The Nicene Creed begins with the words, “I believe in One God, the Father Almighty, maker of heaven and earth, of all things visible and invisible.” This profession makes it explicit that all that exists, and creation in its entirety – what can be seen to what is unseen, every atom, every wave of energy, every spiritual being is created and made by God our Father. The Fourth Lateran Council of 1215, affirms that God “from the beginning of time made at once (simul) out of nothing both orders of creatures, the spiritual and the corporeal, that is, the angelic and the earthly, and then (deinde) the human creature, who as it were shares in both orders, being composed of spirit and body.”

In Scripture, there is a biblical reference to how God created all things, including angels, that is often missed out. In Psalm 148: 2 – 6 it states,

“Praise him, all you his angels;

give praise, all you his hosts.

Praise him, sun and moon;

praise him, all shining stars.

Praise him, highest heavens,

you waters above the heavens.

Let them all praise the LORD’s name;

for he commanded and they were created,

Assigned them their station forever,

set an order that will never change.”


This fact is repeated in Colossians 1:15-17:

“He is the image of the invisible God, the firstborn of all creation.

For in him were created all things in heaven and on earth,

the visible and the invisible,

whether thrones or dominions or principalities or powers;

all things were created through him and for him.

He is before all things, and in him all things hold together.”


Thus we know from Scriptural reference and from Church Teaching that angels are spirit and invisible beings that were created by God. The implications of this are tremendous. This tells us that any knowledge that we have about these angelic beings reveal to us a little more about who God our Father is. While any misinformation leads us further away from a true understanding of who God our Father is. (Sulavik, 1999) We also know that angels like human beings, have a free will to love God or may choose to reject Him. St. Augustine in City of God (2012), said,” For it was God who, in the beginning, created the universe and filled it with all those things that the eye can see and all those realities which the mind can know. Of all such creations the highest were the spirits to whom He gave the gifts of intelligence and the power to behold God and to be filled with his beatitude.” (2012, XXXII, 1.). St. Justin the Martyr in his Dialogue with Trypho (2012), complemented this in his writings, “Because God knew that it would be good. He created both angels and men free to do what is righteous.” Unfortunately, some of these angels, led by Lucifer, chose to rebel against God, and were cast into the fires of hell (cf. Matthew 25:41). These are the fallen angels who made the radical and irrevocable and irreversible choice to reject God and His reign, by desiring to become God themselves.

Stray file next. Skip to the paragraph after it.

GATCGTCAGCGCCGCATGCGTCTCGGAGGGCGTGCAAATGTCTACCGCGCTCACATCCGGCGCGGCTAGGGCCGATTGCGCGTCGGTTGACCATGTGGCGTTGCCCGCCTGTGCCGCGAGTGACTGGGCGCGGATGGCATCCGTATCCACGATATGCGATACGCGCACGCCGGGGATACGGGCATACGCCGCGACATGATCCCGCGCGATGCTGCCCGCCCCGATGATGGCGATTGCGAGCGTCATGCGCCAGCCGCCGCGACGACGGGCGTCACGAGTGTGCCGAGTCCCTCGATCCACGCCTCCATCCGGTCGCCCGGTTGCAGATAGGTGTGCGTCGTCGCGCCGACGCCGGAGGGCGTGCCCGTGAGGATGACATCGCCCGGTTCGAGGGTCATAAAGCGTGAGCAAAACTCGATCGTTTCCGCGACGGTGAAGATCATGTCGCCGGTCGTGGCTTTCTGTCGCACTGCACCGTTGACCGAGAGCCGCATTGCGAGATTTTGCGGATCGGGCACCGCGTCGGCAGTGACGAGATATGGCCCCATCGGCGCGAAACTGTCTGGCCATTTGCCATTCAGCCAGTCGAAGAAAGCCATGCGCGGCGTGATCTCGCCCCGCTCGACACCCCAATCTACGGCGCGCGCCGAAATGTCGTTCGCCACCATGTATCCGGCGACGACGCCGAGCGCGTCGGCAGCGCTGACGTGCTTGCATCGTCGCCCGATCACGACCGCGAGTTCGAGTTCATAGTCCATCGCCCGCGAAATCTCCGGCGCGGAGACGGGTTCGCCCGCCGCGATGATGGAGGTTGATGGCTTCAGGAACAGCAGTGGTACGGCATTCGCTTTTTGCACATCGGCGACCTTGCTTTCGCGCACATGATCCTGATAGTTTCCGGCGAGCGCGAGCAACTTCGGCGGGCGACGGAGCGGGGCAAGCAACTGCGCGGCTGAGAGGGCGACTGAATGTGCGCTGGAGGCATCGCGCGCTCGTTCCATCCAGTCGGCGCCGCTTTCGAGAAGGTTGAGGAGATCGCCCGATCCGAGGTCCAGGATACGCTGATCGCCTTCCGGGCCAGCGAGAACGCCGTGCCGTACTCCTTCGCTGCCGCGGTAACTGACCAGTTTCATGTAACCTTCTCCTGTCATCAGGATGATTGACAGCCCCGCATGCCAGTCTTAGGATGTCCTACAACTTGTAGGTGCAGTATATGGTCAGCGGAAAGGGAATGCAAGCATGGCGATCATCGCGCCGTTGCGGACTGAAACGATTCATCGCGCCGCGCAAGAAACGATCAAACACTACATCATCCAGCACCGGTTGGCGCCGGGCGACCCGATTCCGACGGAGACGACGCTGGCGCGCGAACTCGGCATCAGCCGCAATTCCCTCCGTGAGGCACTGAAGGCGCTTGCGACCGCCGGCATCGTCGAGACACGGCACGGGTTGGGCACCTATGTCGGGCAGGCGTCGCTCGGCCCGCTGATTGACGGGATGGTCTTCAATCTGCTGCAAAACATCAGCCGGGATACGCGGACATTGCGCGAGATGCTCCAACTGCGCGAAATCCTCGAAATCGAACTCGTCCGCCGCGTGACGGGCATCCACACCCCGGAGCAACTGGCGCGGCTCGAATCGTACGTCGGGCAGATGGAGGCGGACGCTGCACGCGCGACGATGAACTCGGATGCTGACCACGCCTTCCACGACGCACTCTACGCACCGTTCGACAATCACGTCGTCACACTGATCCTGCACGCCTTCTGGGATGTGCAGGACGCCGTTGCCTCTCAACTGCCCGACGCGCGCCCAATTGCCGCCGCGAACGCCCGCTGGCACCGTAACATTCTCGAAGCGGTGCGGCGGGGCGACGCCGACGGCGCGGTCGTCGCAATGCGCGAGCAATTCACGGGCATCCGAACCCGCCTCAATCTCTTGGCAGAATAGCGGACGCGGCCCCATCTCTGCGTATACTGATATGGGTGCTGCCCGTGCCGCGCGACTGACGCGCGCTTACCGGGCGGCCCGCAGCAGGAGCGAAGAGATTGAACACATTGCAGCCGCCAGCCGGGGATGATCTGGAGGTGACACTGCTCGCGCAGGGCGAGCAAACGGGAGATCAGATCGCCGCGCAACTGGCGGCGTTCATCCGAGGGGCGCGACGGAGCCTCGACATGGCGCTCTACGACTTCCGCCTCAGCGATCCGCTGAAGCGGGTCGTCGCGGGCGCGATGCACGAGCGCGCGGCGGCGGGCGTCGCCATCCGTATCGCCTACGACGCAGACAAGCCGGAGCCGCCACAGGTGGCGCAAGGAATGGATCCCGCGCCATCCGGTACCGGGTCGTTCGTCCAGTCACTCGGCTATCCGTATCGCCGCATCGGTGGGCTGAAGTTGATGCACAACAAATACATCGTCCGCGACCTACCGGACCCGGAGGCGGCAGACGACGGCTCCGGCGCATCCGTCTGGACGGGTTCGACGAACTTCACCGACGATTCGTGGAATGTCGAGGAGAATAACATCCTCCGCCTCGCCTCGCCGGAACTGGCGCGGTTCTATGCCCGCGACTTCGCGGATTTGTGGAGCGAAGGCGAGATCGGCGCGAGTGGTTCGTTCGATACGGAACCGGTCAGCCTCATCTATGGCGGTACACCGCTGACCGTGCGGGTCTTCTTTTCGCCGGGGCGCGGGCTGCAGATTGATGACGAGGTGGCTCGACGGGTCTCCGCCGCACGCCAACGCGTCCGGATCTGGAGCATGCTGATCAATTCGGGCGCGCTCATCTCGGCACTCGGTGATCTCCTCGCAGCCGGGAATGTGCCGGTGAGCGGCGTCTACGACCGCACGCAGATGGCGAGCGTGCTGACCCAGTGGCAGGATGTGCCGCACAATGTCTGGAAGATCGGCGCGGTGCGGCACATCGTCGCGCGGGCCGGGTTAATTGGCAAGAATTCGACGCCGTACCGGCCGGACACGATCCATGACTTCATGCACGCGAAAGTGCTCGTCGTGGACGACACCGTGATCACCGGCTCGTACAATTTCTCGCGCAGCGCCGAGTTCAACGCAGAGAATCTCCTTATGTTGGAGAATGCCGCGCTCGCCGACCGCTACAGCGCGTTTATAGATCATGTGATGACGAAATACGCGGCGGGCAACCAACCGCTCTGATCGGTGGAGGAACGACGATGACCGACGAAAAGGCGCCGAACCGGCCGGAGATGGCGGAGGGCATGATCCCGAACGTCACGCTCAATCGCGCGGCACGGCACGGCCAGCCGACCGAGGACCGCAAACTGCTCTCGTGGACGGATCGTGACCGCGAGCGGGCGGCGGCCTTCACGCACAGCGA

According to St. Thomas Aquinas, drawing from the work of Dionysius the Areopagite, there are three hierarchies of angels, each with three choirs of angels. The first hierarchy comprises of the Seraphim, Cherubim, Thrones – this hierarchy is oriented immediately and face to face with God, the Eternal Word. As the Eternal Word is the uncreated undivided image of the Father, these angels have the purest and simplest, and therefore the most profound understanding of that Word in whose image all created realities were made. These angels meditate upon the Person, the Wisdom, and the Judgement of God. The second, comprises of the Dominions, Virtues, and Powers. These angels are compared to Lords who govern, very much like what Middle Management would do. They guide the universe, govern the forces of nature, and are God’s instruments in ordering the whole of creation. The third hierarchy comprises of  Principalities, Archangels, and Angels. These work in direct contact with humanity and have charge over the nations and principalities. These angels deliver messages from God to human beings directly, such as the Archangel Gabriel delivering the message of the Annunciation to the Blessed Virgin Mary. Principalities look after nations and countries, Archangels are tasked with delivering important messages to human beings, and often are placed in charge of special events, or persons, and Guardian Angels belonging to the rank of Angels, are guardians and messengers to all (Aquinas, 1981; Dionysius, 2013; Kosloski, 2018).